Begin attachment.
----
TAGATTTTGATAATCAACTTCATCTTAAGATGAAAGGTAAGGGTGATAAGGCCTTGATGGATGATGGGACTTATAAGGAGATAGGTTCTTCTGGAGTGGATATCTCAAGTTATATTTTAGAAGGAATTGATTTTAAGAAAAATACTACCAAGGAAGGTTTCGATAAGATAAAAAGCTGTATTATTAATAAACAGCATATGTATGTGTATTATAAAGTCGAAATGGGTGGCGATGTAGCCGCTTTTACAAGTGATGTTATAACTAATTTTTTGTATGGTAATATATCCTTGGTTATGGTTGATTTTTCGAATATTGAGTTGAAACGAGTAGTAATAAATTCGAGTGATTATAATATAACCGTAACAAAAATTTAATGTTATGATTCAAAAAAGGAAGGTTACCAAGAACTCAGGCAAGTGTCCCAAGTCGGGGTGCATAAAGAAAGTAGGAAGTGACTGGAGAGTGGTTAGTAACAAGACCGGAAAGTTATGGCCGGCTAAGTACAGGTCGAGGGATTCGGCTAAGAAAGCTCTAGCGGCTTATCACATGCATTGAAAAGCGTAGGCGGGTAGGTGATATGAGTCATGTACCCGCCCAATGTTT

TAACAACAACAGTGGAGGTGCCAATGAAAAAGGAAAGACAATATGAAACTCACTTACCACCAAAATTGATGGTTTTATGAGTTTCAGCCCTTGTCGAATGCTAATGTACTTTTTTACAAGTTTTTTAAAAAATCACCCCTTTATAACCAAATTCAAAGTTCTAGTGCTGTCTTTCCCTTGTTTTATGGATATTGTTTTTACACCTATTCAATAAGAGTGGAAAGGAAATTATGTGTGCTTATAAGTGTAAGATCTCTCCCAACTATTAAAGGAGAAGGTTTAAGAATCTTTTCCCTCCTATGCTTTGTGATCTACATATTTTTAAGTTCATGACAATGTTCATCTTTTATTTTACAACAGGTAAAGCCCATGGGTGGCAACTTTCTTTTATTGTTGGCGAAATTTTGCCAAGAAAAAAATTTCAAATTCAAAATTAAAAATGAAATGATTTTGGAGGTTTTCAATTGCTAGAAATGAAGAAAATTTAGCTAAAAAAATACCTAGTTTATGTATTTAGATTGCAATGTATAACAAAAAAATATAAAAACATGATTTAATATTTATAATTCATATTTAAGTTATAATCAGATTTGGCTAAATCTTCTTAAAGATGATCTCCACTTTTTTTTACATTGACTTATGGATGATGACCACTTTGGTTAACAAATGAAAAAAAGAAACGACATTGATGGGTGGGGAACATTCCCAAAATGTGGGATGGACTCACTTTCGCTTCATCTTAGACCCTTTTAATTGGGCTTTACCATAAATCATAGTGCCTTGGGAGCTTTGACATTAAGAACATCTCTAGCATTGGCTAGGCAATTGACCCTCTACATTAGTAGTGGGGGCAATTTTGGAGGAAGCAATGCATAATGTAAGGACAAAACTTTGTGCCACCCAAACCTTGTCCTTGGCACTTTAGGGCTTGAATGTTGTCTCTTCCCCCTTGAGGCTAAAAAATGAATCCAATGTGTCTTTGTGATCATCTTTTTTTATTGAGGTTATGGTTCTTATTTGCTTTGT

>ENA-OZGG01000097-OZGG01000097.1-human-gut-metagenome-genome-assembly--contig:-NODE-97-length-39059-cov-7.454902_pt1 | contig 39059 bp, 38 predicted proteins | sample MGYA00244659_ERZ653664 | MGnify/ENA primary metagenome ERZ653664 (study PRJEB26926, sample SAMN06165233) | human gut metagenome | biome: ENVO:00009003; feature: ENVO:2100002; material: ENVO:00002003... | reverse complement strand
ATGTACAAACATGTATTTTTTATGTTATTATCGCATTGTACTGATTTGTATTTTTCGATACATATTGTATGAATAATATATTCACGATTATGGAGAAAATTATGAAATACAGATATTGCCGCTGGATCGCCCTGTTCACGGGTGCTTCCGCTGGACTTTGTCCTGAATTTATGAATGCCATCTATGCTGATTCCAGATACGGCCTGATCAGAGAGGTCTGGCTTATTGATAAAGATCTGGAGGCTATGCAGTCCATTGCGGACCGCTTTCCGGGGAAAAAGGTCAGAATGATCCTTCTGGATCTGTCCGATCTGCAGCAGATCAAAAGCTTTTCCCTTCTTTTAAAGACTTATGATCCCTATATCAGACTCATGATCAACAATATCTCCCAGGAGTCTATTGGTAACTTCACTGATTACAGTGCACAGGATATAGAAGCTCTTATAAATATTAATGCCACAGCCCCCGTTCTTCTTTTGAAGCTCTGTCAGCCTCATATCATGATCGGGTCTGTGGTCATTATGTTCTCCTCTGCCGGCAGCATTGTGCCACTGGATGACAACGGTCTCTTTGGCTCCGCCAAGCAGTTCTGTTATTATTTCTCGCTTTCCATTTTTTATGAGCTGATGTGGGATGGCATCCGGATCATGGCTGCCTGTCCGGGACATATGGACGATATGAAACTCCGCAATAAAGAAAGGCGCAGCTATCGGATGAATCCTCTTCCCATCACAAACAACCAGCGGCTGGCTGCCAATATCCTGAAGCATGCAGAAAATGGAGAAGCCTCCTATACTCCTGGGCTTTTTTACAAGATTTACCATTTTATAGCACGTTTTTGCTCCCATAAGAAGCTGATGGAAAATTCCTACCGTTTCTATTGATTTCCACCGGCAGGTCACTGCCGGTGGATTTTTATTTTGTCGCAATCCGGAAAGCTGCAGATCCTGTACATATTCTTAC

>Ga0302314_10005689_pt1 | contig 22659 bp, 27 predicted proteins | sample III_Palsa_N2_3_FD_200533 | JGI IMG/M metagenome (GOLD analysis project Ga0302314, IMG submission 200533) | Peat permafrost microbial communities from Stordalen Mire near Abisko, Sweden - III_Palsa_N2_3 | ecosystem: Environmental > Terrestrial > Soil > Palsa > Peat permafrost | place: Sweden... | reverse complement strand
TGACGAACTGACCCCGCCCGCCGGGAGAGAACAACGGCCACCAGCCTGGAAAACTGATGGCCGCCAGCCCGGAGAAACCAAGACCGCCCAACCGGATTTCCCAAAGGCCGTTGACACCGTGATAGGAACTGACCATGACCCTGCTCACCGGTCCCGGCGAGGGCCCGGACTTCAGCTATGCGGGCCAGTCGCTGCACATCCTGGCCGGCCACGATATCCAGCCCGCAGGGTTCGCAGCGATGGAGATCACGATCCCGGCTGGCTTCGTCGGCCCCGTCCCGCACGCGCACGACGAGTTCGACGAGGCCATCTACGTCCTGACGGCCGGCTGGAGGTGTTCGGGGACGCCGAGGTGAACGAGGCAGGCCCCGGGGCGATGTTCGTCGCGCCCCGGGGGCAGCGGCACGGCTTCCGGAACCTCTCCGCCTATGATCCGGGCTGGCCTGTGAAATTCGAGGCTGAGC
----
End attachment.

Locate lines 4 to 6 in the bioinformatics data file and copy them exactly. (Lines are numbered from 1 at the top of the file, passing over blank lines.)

ATGTACAAACATGTATTTTTTATGTTATTATCGCATTGTACTGATTTGTATTTTTCGATACATATTGTATGAATAATATATTCACGATTATGGAGAAAATTATGAAATACAGATATTGCCGCTGGATCGCCCTGTTCACGGGTGCTTCCGCTGGACTTTGTCCTGAATTTATGAATGCCATCTATGCTGATTCCAGATACGGCCTGATCAGAGAGGTCTGGCTTATTGATAAAGATCTGGAGGCTATGCAGTCCATTGCGGACCGCTTTCCGGGGAAAAAGGTCAGAATGATCCTTCTGGATCTGTCCGATCTGCAGCAGATCAAAAGCTTTTCCCTTCTTTTAAAGACTTATGATCCCTATATCAGACTCATGATCAACAATATCTCCCAGGAGTCTATTGGTAACTTCACTGATTACAGTGCACAGGATATAGAAGCTCTTATAAATATTAATGCCACAGCCCCCGTTCTTCTTTTGAAGCTCTGTCAGCCTCATATCATGATCGGGTCTGTGGTCATTATGTTCTCCTCTGCCGGCAGCATTGTGCCACTGGATGACAACGGTCTCTTTGGCTCCGCCAAGCAGTTCTGTTATTATTTCTCGCTTTCCATTTTTTATGAGCTGATGTGGGATGGCATCCGGATCATGGCTGCCTGTCCGGGACATATGGACGATATGAAACTCCGCAATAAAGAAAGGCGCAGCTATCGGATGAATCCTCTTCCCATCACAAACAACCAGCGGCTGGCTGCCAATATCCTGAAGCATGCAGAAAATGGAGAAGCCTCCTATACTCCTGGGCTTTTTTACAAGATTTACCATTTTATAGCACGTTTTTGCTCCCATAAGAAGCTGATGGAAAATTCCTACCGTTTCTATTGATTTCCACCGGCAGGTCACTGCCGGTGGATTTTTATTTTGTCGCAATCCGGAAAGCTGCAGATCCTGTACATATTCTTAC

>Ga0302314_10005689_pt1 | contig 22659 bp, 27 predicted proteins | sample III_Palsa_N2_3_FD_200533 | JGI IMG/M metagenome (GOLD analysis project Ga0302314, IMG submission 200533) | Peat permafrost microbial communities from Stordalen Mire near Abisko, Sweden - III_Palsa_N2_3 | ecosystem: Environmental > Terrestrial > Soil > Palsa > Peat permafrost | place: Sweden... | reverse complement strand
TGACGAACTGACCCCGCCCGCCGGGAGAGAACAACGGCCACCAGCCTGGAAAACTGATGGCCGCCAGCCCGGAGAAACCAAGACCGCCCAACCGGATTTCCCAAAGGCCGTTGACACCGTGATAGGAACTGACCATGACCCTGCTCACCGGTCCCGGCGAGGGCCCGGACTTCAGCTATGCGGGCCAGTCGCTGCACATCCTGGCCGGCCACGATATCCAGCCCGCAGGGTTCGCAGCGATGGAGATCACGATCCCGGCTGGCTTCGTCGGCCCCGTCCCGCACGCGCACGACGAGTTCGACGAGGCCATCTACGTCCTGACGGCCGGCTGGAGGTGTTCGGGGACGCCGAGGTGAACGAGGCAGGCCCCGGGGCGATGTTCGTCGCGCCCCGGGGGCAGCGGCACGGCTTCCGGAACCTCTCCGCCTATGATCCGGGCTGGCCTGTGAAATTCGAGGCTGAGC